Four weeks ago, just over 40 volunteers returned to Winnipeg from a week of service, learning and community engagement in Cross Lake, Man. This marked the 10th year that our church, Sterling Mennonite Fellowship, has taken an eight-hour trek to spend a week in the Cree First Nation, also known as Pimicikamak.
Every time I come back from Cross Lake, I’m filled with stories of where I and others have seen God do amazing things we could never have imagined.
Let me give you one example from this year.
One night, I decided to wander down to the water with a group of people. We were on a steep hill above the shore. As I looked down from the top, I saw a group of kids surrounding a young mother who was holding a baby beside a stroller. She was about halfway down the hill.
As I got closer, I met one of the little boys. I said “Hi” and asked him how he was. All he said was, “My cousin’s baby is choking.” I realized that he meant the baby who was being held by the young mother, so I ran to see what was going on.
I’ve never had a baby, and I’ve never had a baby choke while I’ve held it. I didn’t know what to do, so I introduced myself and asked if everything was okay. Her baby was crying loudly as she shook her head, “No.” Then I remembered that one of our volunteers is a nurse. So I told her we have a nurse with us and asked her if I could go call her. She nodded, “Yes.” She looked terrified.
I ran back and got our nurse (I’ll call her Sarah). As we ran back down the hill, I explained what was going on. As soon as Sarah got there, she knew what to do.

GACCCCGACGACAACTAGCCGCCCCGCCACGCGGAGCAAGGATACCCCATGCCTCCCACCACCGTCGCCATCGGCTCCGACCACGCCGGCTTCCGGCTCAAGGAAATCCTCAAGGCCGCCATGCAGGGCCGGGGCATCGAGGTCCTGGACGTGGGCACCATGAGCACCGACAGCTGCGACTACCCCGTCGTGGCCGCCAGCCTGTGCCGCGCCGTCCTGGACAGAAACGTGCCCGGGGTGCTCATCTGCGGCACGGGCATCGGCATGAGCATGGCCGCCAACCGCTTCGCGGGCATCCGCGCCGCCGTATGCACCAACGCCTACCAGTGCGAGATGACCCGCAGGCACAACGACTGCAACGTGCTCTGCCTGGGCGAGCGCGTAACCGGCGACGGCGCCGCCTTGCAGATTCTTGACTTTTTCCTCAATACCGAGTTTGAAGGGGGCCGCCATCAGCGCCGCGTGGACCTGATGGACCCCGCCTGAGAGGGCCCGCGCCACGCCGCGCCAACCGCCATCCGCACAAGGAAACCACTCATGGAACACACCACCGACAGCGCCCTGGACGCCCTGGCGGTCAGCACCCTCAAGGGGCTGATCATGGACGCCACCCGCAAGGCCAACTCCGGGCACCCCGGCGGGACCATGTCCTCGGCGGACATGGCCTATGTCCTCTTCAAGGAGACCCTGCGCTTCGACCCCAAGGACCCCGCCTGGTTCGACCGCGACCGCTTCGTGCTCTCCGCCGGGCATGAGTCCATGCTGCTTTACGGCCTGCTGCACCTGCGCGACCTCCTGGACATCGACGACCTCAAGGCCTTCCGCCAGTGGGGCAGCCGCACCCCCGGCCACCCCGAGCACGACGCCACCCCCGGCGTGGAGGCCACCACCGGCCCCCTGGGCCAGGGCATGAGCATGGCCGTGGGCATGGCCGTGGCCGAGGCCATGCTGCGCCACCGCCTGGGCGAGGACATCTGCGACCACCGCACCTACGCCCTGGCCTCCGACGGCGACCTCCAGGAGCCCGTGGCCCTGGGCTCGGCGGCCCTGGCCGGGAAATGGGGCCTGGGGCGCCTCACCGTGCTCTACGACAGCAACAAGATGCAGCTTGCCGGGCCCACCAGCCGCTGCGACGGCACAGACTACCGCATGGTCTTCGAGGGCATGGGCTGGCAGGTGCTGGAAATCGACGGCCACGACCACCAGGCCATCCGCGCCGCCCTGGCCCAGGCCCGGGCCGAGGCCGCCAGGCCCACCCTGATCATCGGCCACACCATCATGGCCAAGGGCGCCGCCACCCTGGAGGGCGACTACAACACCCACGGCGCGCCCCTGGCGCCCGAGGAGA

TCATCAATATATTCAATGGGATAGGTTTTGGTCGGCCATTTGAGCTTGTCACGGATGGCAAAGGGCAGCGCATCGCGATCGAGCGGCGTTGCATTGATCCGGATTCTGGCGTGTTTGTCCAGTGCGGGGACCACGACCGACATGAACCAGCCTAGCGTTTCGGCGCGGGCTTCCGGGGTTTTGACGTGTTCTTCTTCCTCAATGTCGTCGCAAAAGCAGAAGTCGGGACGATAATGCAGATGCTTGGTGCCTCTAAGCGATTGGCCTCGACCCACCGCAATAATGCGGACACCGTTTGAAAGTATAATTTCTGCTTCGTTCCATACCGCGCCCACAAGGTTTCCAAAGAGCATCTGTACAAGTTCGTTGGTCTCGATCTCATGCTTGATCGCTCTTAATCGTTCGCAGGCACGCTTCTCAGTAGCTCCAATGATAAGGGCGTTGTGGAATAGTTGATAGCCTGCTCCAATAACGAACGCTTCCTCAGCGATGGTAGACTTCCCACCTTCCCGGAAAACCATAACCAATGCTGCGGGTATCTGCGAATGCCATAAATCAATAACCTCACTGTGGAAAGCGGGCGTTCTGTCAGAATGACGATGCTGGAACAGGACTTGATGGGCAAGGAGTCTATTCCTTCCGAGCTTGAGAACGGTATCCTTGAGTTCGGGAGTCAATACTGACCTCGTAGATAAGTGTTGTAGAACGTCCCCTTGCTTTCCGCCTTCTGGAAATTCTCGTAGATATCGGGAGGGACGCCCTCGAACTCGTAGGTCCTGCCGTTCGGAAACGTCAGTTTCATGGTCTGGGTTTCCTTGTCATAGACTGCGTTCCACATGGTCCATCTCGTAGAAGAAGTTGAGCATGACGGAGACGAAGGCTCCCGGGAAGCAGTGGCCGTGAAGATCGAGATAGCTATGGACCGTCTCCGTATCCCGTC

I later learned that crying is actually good news for a choking baby. It means that air is getting to the lungs, even if it’s unpleasant. It turned out that the baby had swallowed a rock, and because the baby wouldn’t stop crying, the mother thought her baby was choking. But as scary as that experience was, the baby and mother were all okay in the end.
Sarah sat with this mother for quite some time, checking the baby and talking to the mother about all kinds of things from family matters to baby nutrition. I remember looking back to see what was going on and watching as the mother burst into tears. She was so terrified about her baby choking, and then so relieved to learn that her baby would be okay. To have Sarah there beside her made all the difference.
Sarah was able to offer a calming and reassuring presence for this mother and her baby at the exact moment after the baby swallowed a rock. But let’s remember, the mother is from Cross Lake and Sarah is from Winnipeg. 800 kilometres separate these two places. We were only in Cross Lake for one week, and at the family camp for about three hours.
So here’s the big question: Was it just coincidence?
This isn’t the first time I’ve witnessed something like this, and it’s not the only story of extraordinary timing that occurred this year in Cross Lake. No matter how much I try to run it through my head, I can’t fathom the idea that all of this was just a matter of chance. That doesn’t mean I understand it completely or can now claim to know how God works, but a certain level of mystery seems to be healthy when it comes to understanding God’s timing.
It’s moments like these that make me even more convinced that there is a God out there who can work in all situations to do amazing things that reveal God’s goodness and love to the world. I believe more and more that God uses people and brings them into relationships in ways and with timing that could never have been planned by us or even happen by chance
It’s an astonishing thought - that there is a God out there. Not just any god, but a God who stands above time and space, who knows all of history, everything about us, and still chooses to be in relationship with us.
To have the chance to experience that God isn’t a coincidence. It’s a gift.
Moses Falco is the pastor at Sterling Mennonite Fellowship in Winnipeg, Man. A longer version of this post originally appeared on his blog at mosesfalco.com.
A very special relationship
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